More Than 825,000 Displaced by South Sudan Crisis, UN Official Says
U.N. Under-Secretary-General for Humanitarian Affairs Valerie Amos tours the compound of an aid agency in Malakal that was looted in recent fighting in the South Sudan town.
Empty tins litter the ground at the looted compound of an aid agency in Malakal, South Sudan.
The city of Malakal sits on the bank of the White Nile River, South Sudan.
A woman and her children sit in their makeshift shelter at the U.N. compound in Malakal, where some 26,000 have sought shelter.
Women carry the body of a civilian killed in the center of Malakal, Upper Nile State in South Sudan, Jan. 21, 2014.
A young woman runs through the street as gunshots ring out a few streets over, in Malakal, Upper Nile State, in South Sudan.
Displaced South Sudanese in makeshift shelters in the town of Malakal, where UN humanitarian chief Valerie Amos visited on Jan. 28, 2014.
UN Humanitarian Chief Visits South Sudan
Last updated on: January 29, 2014 9:44 AM
MALAKAL — More than 825,000 people have been displaced by violence in South Sudan, U.N. humanitarian chief Valerie Amos said Thursday, warning that an already dire humanitarian situation in the young country s likely to get worse until people are convinced it is safe to go back to the homes they fled during nearly six weeks of unrest.
"More than 702,000 people have been displaced by the conflict across the country, and another 123,000 have fled into neighboring countries," Amos told reporters Wednesday as she wrapped up a three-day visit to South Sudan that has taken her to hot-spots in the fighting, including the oil town of Malakal and the capital, Juba, where the conflict erupted on Dec. 15.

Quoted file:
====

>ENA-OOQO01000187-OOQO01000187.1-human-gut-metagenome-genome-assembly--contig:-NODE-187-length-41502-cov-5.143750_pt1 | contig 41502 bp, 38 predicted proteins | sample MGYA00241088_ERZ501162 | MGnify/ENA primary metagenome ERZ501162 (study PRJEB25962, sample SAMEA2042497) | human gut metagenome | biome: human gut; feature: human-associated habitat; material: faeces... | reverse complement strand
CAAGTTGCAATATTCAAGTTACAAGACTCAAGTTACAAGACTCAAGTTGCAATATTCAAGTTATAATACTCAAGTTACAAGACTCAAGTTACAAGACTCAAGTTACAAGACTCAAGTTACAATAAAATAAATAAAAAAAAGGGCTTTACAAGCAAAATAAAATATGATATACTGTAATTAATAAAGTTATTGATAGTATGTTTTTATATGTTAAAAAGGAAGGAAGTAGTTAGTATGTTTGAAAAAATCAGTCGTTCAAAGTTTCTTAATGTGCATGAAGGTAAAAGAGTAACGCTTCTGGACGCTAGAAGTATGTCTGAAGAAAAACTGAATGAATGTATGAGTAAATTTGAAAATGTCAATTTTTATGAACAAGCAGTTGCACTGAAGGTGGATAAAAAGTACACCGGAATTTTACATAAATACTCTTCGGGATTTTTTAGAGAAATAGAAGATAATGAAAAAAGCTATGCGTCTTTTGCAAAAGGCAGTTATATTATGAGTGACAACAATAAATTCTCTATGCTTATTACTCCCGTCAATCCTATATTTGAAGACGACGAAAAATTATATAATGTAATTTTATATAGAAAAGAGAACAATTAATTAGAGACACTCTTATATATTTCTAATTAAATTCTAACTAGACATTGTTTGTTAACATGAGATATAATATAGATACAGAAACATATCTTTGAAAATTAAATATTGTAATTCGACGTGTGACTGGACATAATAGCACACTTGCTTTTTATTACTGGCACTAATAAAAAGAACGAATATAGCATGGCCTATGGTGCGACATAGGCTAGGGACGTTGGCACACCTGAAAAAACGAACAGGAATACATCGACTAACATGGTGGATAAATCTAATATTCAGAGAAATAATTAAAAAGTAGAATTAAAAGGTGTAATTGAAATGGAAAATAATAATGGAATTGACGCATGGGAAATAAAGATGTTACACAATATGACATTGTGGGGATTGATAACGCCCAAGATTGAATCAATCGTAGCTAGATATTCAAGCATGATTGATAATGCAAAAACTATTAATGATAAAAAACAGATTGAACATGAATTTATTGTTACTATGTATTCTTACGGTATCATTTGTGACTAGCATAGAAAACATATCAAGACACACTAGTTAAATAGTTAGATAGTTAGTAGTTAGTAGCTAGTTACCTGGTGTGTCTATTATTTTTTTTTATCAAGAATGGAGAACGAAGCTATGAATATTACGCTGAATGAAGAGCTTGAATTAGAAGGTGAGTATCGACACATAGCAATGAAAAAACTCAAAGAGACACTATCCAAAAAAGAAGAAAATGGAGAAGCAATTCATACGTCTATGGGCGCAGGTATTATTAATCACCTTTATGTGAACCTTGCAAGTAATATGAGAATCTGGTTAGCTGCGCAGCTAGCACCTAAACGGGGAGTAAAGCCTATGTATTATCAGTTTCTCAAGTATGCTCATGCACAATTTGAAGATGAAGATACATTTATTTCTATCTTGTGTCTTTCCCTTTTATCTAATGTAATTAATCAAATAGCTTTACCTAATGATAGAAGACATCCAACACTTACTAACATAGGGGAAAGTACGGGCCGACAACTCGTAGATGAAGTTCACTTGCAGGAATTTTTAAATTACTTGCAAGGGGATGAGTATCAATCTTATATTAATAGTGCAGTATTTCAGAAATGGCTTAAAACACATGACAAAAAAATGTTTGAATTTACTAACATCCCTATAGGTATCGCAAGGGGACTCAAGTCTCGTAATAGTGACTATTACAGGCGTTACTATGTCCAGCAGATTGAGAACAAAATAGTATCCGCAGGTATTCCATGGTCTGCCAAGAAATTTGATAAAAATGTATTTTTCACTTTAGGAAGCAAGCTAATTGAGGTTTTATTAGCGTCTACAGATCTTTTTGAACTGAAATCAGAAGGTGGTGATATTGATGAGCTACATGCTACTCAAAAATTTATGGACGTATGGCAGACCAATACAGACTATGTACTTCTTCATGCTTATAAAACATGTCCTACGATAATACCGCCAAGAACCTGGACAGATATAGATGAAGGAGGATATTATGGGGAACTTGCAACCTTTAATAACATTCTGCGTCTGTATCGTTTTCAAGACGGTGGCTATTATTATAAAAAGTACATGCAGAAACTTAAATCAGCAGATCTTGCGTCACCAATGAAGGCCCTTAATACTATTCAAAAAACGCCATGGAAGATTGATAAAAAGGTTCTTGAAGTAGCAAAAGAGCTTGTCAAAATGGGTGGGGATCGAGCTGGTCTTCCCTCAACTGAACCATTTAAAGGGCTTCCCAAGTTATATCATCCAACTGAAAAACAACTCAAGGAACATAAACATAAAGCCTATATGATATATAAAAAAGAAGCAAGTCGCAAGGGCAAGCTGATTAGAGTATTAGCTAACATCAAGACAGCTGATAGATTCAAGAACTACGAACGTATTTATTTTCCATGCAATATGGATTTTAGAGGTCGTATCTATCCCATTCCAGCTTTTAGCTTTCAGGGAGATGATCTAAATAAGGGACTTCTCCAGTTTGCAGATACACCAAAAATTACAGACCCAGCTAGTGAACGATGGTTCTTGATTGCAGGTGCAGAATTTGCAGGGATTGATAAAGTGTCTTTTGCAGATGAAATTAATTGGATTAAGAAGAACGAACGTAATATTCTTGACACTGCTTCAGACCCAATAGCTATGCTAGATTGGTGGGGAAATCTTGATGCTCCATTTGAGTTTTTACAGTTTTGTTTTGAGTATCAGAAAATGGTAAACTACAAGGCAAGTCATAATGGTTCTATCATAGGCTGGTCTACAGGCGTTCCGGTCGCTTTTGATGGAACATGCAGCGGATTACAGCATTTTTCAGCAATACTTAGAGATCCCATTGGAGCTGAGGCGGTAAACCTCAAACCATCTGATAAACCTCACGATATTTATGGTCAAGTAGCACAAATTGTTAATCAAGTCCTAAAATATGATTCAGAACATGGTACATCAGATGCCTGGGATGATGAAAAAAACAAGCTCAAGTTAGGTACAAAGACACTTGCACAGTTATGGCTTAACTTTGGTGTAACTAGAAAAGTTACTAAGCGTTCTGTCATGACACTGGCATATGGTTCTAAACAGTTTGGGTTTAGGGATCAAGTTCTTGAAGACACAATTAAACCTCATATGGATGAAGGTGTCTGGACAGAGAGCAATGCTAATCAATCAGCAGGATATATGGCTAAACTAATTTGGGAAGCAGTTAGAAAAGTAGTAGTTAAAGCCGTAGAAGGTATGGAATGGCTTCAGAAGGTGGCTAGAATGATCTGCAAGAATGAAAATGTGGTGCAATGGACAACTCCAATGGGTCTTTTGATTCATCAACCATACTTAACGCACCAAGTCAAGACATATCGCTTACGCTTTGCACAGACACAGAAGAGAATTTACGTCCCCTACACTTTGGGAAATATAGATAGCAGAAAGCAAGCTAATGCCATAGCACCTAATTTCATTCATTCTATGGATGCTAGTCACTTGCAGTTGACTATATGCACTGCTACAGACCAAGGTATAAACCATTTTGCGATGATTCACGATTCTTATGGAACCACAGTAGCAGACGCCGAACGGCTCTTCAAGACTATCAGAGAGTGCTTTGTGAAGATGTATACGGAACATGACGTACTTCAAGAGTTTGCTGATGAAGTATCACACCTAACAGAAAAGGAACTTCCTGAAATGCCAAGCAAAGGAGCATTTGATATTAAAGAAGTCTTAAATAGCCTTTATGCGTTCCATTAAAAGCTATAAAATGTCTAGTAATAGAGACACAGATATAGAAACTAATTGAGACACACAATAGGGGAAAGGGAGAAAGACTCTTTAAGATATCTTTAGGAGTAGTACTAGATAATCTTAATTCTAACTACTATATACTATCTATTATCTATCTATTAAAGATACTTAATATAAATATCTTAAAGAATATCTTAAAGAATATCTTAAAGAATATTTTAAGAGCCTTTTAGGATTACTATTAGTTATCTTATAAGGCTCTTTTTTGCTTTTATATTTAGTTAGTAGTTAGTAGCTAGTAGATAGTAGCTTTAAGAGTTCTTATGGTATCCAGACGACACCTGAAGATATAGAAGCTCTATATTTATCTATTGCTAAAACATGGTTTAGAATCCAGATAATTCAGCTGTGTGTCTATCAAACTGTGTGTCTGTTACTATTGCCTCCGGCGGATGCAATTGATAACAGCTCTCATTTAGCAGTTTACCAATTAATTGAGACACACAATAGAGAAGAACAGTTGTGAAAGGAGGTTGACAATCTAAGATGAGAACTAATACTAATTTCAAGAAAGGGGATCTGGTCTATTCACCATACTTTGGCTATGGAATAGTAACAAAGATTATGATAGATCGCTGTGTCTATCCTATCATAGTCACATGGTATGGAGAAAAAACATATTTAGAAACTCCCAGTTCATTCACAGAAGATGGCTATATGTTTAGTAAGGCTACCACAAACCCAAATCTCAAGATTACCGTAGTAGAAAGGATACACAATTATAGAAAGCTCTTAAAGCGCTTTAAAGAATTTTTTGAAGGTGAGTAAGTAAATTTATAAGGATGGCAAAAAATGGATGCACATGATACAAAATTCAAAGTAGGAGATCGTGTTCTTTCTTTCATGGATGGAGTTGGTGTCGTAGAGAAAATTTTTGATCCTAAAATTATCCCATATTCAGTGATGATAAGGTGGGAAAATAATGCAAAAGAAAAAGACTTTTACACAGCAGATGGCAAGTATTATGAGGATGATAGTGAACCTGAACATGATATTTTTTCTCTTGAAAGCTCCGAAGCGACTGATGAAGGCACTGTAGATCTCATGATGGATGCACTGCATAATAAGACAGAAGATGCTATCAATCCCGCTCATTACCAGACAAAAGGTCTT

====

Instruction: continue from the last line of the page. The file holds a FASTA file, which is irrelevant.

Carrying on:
In Malakal, Amos said she "saw people in dire circumstances: short of food, living in conditions with poor sanitation and very little water."
"I met women who had walked for days to seek protection and assistance; children who had been separated from their parents as they fled; and people who said they had been targeted and abused because of their ethnicity or political affiliation," she added.
Amos praised humanitarian agencies that that remained in South Sudan and continued to deliver aid even as fighting raged.
"While this has saved many lives, we have not been able to provide assistance to many others due to the continuing insecurity," she said.
Aid workers have been able to reach more than 300,000 displaced people, which is fewer than half of those internally displaced in South Sudan.
'Tens of thousands' need aid in Malakal
In Malakal, Amos said, "tens of thousands" need assistance but many aid agencies have halted work in the town because of the violence, which has directly targeted humanitarian workers and organizations.
International medical aid group Doctors Without Borders (MSF) suspended activities in Malakal last week after its compound was looted by armed men and its staff threatened.
Amos said she saw World Food Programme (WFP), International Organization for Migration (IOM) and UNICEF warehouses in Malakal that had been ransacked by looters.
Acts of violence against aid workers have also affected their ability to deliver assistance to needy South Sudanese, some 3.7 million of whom are "severely food insecure," Amos said.
But, she added that she was "encouraged" by the agreement to cease hostilities that was signed last week in Ethiopia.
"I hope the agreement will lead to an environment where people will feel able to return to their homes and rebuild their lives," she said.